Justice was sometimes meted out in an arbitrary and indiscriminate fashion, or so it seemed in October 1899 when Fred Mason was given a five-year sentence to Leavenworth Federal Penitentiary. Jewelry and “trinkets” belonging to a white man, J. M. Golledge, were apparently found in Fred’s possession. He claimed the actual thief was a man named George Carpenter however he pleaded guilty to burglary. He was probably hoping that, given his youth, Judge Townsend of Chickasha, Indian Territory, would be lenient. Clearly Fred misjudged the judge.
Fred arrived at Leavenworth on October 9, 1899. He was 16-years-old, 5 foot 6 inches tall and weighed 130 pounds. Born in Texas, Fred had no education and left home at the age of 12. Prior to prison he worked as a hotel waiter and a bootblack.
During his year and a half stay at Leavenworth he was put into solitary confinement 11 times for talking (which was never allowed), laughing, using foul language, marching out of step and loafing when he was supposed to be working. Given that Leavenworth housed some of the hardest criminals in America, it’s impossible not to wonder if Fred’s tendency to break the rules wasn’t actually a desperate attempt to get himself removed from the rest of the inmate population and, consequently, out of harm’s way.
Fred’s last stay in solitary lasted almost a month, from December 19, 1900, to January 17, 1901. It’s likely that shortly after he got out of solitary he was moved to the hospital because Fred had a serious case of tuberculosis. In fact it’s almost certain that at times when the guards claimed he was avoiding his tasks he was actually too weak to work.
On April 6, 1901, Fred Mason died at the Leavenworth Prison Hospital. His cause of death was listed as “tabes mesenterica,” which, in layman’s terms, means he literally wasted away. An autopsy found that tuberculosis lesions were spread throughout his abdomen — he had probably been unable to eat for weeks, maybe months. His heart was described as “small and flabby” and his aortic valve was narrowed, probably also a result of his tuberculosis.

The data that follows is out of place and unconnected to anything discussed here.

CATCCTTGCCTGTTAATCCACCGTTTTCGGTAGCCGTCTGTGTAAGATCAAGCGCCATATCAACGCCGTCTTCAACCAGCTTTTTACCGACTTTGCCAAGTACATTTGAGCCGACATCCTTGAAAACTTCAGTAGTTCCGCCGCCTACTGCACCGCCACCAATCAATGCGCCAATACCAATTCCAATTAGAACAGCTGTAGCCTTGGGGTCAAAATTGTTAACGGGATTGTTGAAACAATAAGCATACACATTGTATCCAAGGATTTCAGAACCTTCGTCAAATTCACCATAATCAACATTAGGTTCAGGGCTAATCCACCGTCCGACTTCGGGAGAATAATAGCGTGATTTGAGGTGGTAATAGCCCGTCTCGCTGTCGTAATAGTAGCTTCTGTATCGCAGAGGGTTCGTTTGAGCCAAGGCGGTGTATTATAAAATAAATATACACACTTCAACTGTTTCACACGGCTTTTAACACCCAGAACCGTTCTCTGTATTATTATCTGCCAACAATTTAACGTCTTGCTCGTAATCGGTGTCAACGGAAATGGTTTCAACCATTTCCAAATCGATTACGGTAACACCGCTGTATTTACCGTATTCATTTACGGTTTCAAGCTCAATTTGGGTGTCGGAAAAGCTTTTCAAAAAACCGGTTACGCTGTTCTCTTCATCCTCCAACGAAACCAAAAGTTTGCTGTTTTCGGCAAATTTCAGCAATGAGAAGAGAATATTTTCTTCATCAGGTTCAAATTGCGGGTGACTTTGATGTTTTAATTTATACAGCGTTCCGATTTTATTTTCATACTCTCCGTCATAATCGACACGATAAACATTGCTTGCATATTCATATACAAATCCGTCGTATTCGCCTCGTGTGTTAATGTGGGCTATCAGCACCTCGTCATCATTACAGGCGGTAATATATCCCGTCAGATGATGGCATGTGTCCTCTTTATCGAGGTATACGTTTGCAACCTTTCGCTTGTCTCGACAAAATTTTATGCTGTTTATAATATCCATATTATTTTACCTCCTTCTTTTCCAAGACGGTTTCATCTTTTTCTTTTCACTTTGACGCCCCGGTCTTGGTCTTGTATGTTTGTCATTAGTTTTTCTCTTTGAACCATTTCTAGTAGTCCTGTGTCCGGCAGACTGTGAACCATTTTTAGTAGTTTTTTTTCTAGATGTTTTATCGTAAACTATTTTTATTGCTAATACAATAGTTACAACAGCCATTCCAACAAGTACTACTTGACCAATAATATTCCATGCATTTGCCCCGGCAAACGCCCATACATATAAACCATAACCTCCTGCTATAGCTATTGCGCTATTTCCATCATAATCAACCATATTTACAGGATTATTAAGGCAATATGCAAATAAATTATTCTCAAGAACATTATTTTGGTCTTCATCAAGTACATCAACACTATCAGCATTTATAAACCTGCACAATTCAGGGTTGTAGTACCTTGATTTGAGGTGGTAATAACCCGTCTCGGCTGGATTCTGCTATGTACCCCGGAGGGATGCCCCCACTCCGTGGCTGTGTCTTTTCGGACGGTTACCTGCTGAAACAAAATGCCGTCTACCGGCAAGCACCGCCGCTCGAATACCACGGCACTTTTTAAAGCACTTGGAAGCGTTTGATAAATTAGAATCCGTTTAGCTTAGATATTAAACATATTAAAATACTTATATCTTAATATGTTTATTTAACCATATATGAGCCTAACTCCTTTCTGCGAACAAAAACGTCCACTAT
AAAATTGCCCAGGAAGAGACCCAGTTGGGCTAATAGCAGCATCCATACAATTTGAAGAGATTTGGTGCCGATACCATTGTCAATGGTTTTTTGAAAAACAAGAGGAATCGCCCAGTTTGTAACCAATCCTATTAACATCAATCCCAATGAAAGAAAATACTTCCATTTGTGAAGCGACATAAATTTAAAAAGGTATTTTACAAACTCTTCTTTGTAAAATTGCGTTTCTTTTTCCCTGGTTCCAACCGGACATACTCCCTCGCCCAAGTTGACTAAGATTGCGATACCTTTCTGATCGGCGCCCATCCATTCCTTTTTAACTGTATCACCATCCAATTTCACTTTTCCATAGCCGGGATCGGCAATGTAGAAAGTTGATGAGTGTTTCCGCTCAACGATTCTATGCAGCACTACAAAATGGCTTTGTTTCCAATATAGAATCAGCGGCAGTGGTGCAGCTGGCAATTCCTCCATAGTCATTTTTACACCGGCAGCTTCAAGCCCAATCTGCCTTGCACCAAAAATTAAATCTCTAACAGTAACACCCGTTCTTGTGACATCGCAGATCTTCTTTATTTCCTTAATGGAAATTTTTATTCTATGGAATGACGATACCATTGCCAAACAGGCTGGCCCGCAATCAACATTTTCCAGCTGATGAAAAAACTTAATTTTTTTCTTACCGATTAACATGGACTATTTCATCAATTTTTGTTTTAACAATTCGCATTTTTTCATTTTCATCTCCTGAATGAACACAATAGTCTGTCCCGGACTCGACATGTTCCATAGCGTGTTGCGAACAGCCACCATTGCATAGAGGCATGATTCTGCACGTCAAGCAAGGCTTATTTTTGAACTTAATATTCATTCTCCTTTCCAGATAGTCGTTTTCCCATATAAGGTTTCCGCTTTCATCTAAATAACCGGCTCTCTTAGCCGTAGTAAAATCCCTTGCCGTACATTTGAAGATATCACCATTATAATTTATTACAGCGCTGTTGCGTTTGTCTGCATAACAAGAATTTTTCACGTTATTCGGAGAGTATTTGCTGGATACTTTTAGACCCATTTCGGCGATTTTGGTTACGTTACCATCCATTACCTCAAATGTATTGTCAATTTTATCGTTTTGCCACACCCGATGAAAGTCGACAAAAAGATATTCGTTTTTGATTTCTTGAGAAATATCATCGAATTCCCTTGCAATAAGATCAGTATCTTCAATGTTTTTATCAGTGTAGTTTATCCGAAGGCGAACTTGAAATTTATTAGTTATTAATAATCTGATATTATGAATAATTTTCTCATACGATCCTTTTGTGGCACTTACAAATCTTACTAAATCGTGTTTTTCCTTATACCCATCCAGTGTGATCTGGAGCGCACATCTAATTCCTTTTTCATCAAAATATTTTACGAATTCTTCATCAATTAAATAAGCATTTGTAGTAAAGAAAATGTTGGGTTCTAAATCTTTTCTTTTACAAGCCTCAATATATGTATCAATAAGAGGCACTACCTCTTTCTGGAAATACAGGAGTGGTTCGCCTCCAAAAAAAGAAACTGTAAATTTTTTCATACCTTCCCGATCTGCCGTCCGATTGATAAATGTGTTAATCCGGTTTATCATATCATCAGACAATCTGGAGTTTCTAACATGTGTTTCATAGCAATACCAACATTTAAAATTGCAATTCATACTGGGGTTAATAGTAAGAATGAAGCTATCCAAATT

The Leavenworth warden, Robert W. McClaughry, told Fred’s mother that her son suffered shortness of breath and had gone deaf before he died. Perhaps trying to ease a mother’s grief over the loss of her only son, he also noted that Fred “did not suffer much pain.” McClaughry had arrived at Leavenworth just three months before Fred Mason became an inmate. A reformer in the field of penal correction, the 60-year-old McClaughry believed that prisons could work to improve their inmate’s lives, not simply punish them. He also introduced Bertillon’s system of cataloging suspects and criminals into the United States and it’s likely that McClaughry initiated the process of taking inmate photos at Leavenworth.
McClaughry was writing to Fred’s mother, in part, because he needed to know what the family wanted done with the body. Rutha Mason wrote back, thanking McClaughry for letting her know right away that her only son had died and for his “kindness to Fred.” She wanted to know if Fred had left any final words for his family. McClaughry wrote back to say that he had been unconscious for three days prior to his death and had been unable to speak.
The Mason family was too poor to afford to have their son’s body returned to Texas, so his mother requested that prison officials “bury Freddie there.” She mentioned that she had made every effort possible to get him a pardon but had been unsuccessful. The warden reassured her that her son’s grave would be marked with a “neat headstone, so that if any time his friends desire to remove his remains, they can be identified and obtained.”
Currently Leavenworth Federal Penitentiary maintains a cemetery for prisoners but it is not accessible to the public nor does it contain any headstones.
Featured photo: Fred Mason, Leavenworth Penitentiary Inmate Photograph, 1899. Collection of NARA-Kansas city.